Monday, December 1, 2008

Atrato – a storage architecture optimized for high velocity data.

Recently I met with the folks at Atrato, a nascent storage innovator based in Colorado’s front range City of Westminster. Formally known as Sherwood Information Partners, Atrato came out of stealth mode earlier this year and has since developed significant traction in the VOD space with an innovative architecture that is characterized by high access density, high bandwidth and high storage density.

The Atrato, Velocity 1000 consists of a 2U controller and a 3U storage enclosure called a SAID (Self-Monitoring Array of Identical Disks). There is an exclusive use of 2.5” drives (320GB & 500GB) with each SAID supporting 160 drives. The innovative and patented drive packaging delivers exceptional cooling characteristics and the smaller FF drives are surprisingly power efficient. Data protection is assured via RAID 10 or 50 with user selectable single, double or triple mirroring.

Some high spots of the Atrato technology are:

Failure in Place: The architectural concept of failure in place is fundamental to the Velocity 1000 product. This feature simply means that when drives fail they are not physically replaced. Hence the notion of tightly coupling the available user capacity with enclosure life cycle. The enclosure life cycle is the projected time over which the “as sold” raw capacity will be available to an application. To do so the total manufactured capacity has to include an allowance for anticipated sparing requirements over the guaranteed capacity life of the enclosure. Obviously there is some secret sauce surrounding the Atrato predictive usage algorithms. A similar concept is implemented by Xiotech with their ISE technology.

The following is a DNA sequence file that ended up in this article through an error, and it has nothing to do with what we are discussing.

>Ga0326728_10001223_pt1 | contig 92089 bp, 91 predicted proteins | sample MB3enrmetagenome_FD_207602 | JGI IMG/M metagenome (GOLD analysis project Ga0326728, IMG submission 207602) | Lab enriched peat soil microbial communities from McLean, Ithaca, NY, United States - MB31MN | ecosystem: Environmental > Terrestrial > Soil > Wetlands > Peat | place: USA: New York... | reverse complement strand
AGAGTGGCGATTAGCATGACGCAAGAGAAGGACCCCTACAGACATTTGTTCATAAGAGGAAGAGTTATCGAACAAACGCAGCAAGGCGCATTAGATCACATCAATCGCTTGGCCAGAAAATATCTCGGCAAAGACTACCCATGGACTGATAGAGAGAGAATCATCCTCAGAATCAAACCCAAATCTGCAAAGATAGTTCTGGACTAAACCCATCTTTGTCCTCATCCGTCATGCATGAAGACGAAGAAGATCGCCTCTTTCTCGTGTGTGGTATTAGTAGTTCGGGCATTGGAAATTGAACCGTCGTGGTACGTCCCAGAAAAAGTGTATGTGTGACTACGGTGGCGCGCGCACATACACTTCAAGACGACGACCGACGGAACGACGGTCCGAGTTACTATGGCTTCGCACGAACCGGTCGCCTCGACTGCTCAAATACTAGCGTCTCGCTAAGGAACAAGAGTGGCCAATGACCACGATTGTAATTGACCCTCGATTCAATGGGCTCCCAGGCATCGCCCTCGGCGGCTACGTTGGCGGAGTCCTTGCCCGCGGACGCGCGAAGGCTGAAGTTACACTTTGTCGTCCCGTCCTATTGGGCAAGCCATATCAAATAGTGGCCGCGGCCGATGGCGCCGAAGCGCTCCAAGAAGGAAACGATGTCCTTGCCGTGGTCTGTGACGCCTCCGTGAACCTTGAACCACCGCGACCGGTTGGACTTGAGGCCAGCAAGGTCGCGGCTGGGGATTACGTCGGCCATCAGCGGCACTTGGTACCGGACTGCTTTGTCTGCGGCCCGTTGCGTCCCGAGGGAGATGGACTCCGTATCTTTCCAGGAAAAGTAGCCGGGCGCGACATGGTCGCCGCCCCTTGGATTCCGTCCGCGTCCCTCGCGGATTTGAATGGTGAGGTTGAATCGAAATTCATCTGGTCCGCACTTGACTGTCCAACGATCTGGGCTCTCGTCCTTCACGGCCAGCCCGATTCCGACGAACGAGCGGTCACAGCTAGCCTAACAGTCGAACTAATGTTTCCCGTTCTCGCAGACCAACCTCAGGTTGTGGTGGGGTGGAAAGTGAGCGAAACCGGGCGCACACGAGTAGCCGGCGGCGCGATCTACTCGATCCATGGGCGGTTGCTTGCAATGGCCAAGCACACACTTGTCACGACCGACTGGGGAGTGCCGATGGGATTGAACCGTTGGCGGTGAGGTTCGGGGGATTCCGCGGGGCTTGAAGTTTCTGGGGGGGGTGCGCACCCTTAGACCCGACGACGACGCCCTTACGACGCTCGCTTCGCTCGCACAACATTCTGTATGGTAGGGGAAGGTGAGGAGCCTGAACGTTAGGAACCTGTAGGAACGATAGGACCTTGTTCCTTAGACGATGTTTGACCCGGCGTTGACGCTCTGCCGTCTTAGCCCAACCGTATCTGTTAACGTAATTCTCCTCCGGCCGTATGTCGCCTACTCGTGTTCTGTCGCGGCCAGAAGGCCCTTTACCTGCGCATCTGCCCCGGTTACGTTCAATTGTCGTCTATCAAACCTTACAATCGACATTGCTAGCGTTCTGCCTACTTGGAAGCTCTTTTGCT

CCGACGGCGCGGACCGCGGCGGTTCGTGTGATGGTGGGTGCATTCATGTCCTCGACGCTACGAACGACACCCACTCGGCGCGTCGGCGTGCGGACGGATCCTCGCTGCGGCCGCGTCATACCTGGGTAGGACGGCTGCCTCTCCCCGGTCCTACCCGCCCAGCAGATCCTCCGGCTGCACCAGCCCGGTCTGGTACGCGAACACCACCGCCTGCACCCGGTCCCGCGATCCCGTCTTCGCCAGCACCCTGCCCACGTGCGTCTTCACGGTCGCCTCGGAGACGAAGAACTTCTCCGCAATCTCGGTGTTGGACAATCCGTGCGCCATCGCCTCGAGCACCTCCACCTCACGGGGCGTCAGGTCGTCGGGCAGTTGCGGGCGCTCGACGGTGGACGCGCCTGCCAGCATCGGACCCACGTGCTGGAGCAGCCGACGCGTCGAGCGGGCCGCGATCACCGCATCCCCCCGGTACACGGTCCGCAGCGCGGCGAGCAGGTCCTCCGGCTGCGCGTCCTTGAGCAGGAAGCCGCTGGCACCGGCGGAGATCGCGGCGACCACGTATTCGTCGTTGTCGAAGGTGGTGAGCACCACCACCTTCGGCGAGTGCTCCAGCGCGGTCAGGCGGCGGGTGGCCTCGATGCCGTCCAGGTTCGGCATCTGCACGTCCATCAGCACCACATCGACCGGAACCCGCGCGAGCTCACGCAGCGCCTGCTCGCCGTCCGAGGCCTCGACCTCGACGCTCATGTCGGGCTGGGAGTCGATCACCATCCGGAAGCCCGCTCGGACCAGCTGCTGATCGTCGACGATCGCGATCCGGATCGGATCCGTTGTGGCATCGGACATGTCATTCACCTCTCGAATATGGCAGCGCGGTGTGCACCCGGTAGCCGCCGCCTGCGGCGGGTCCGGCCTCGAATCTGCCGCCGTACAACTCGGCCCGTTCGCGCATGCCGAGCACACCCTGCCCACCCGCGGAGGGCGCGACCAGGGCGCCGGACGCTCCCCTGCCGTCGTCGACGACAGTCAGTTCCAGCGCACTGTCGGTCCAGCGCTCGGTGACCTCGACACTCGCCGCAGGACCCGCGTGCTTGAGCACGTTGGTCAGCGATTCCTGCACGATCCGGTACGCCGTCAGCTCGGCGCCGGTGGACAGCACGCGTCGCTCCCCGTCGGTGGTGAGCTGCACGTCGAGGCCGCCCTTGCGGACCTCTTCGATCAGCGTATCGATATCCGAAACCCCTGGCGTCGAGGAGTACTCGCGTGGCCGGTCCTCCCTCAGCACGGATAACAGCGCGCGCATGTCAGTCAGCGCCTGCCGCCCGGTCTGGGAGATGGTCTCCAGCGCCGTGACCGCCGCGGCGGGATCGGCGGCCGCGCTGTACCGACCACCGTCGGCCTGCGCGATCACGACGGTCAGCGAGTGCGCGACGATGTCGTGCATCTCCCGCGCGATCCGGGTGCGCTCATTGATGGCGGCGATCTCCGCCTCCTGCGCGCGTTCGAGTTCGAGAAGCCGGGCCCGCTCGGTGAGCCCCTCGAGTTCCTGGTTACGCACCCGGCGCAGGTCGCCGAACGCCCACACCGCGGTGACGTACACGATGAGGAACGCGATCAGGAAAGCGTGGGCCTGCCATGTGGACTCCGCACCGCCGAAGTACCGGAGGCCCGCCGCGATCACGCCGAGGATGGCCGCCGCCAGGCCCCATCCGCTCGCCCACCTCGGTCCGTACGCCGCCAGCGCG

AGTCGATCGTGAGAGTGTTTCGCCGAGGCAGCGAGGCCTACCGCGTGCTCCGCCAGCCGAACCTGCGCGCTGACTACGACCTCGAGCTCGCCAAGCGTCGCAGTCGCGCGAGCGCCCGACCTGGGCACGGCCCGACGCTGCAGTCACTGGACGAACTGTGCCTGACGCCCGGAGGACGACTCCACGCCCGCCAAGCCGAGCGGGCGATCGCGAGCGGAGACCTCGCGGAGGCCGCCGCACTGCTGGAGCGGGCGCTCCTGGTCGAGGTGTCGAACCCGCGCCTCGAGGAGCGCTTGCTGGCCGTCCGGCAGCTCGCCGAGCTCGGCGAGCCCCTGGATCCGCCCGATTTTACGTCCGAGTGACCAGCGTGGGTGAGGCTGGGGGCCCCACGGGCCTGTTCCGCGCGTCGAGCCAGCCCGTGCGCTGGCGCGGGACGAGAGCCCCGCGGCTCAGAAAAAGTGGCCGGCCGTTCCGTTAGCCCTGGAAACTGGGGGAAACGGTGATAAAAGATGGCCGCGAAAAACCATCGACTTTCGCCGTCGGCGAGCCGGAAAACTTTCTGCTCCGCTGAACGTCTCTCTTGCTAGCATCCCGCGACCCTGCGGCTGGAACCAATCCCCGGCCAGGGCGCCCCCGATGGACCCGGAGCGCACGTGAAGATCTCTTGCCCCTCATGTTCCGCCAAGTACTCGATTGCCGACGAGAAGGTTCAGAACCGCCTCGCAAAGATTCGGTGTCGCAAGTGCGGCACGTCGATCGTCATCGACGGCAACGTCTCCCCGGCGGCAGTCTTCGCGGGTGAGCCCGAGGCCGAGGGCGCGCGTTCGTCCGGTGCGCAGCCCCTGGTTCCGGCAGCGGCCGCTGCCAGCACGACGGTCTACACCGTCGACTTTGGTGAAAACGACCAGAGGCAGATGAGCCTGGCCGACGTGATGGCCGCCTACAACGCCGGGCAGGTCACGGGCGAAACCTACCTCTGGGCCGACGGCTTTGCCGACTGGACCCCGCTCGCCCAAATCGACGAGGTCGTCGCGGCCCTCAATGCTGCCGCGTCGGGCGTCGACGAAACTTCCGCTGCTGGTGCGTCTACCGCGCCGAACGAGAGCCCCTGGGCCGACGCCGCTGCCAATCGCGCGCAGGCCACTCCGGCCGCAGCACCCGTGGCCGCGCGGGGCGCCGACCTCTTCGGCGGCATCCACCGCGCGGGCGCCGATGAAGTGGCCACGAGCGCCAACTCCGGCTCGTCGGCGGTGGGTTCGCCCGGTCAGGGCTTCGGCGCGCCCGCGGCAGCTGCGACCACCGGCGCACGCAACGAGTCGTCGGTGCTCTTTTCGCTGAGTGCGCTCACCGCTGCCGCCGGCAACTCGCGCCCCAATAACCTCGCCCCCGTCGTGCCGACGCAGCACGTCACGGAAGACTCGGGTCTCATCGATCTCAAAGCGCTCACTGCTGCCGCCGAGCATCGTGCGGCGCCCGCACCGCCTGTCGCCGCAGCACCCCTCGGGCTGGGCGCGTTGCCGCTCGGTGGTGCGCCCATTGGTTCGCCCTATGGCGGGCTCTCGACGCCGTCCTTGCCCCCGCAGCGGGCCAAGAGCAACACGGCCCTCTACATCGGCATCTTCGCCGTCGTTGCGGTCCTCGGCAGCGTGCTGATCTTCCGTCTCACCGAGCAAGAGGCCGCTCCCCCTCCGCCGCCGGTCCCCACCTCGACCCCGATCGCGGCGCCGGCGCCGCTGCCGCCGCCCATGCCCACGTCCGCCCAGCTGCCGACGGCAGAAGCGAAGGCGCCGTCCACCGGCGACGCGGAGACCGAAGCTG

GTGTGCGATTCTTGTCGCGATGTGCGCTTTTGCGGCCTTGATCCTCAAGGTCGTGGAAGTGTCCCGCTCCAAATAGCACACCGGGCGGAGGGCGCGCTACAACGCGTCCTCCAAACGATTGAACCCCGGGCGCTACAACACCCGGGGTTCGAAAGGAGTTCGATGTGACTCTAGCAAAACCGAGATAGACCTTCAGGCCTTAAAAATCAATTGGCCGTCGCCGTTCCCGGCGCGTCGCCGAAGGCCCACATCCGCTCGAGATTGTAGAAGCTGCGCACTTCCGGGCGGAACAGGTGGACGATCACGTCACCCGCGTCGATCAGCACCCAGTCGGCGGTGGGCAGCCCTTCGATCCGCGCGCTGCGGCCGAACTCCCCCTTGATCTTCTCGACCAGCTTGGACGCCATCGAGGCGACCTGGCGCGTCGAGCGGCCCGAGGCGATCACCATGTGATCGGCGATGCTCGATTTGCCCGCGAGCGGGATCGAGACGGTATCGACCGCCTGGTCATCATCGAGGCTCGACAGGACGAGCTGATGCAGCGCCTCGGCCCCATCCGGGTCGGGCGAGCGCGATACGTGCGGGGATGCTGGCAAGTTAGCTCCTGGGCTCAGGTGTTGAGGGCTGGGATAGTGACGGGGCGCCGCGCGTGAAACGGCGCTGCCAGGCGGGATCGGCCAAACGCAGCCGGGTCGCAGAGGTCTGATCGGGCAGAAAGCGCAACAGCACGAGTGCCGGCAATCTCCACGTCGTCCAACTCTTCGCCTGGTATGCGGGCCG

This approach eliminates the hassle of managing “hot pluggable” drive FRU’s. Failed drives are isolated but remain in place. Recoverable drives are reintroduced into the storage pool as are partially failed drives, where the remaining usable capacity is reclaimed. There is no external maintenance action required, it is done automatically.

In the case of Atrato, the Velocity 1000 carries a three year zero cost disk maintenance. Note, controllers, fans and power supplies are still hot plug replaceable.

Literally a “cool” design, with the elimination of hot swappable drives enabling innovative design concepts in packaging density and airflow (cooling). Those interested in detail should check out the Atrato patents.

FDIR: Atrato are particularly proud of their FDIR design (fault detection, isolation and recovery). Terminology adopted by the aerospace industry to describe automation for highly reliable and available systems. In more laymen’s language, this methodology continuously monitors component and system health and is coupled with self-diagnostics and self-healing. This anticipatory, preventative and correcting methodology helps avoid failure induced, service interruptions and performance degradation by detecting problems early and initiating transparent recovery processes. The secret sauce would appear to be in the extensive decision logic based extensive ORT history, stress testing and failure analysis.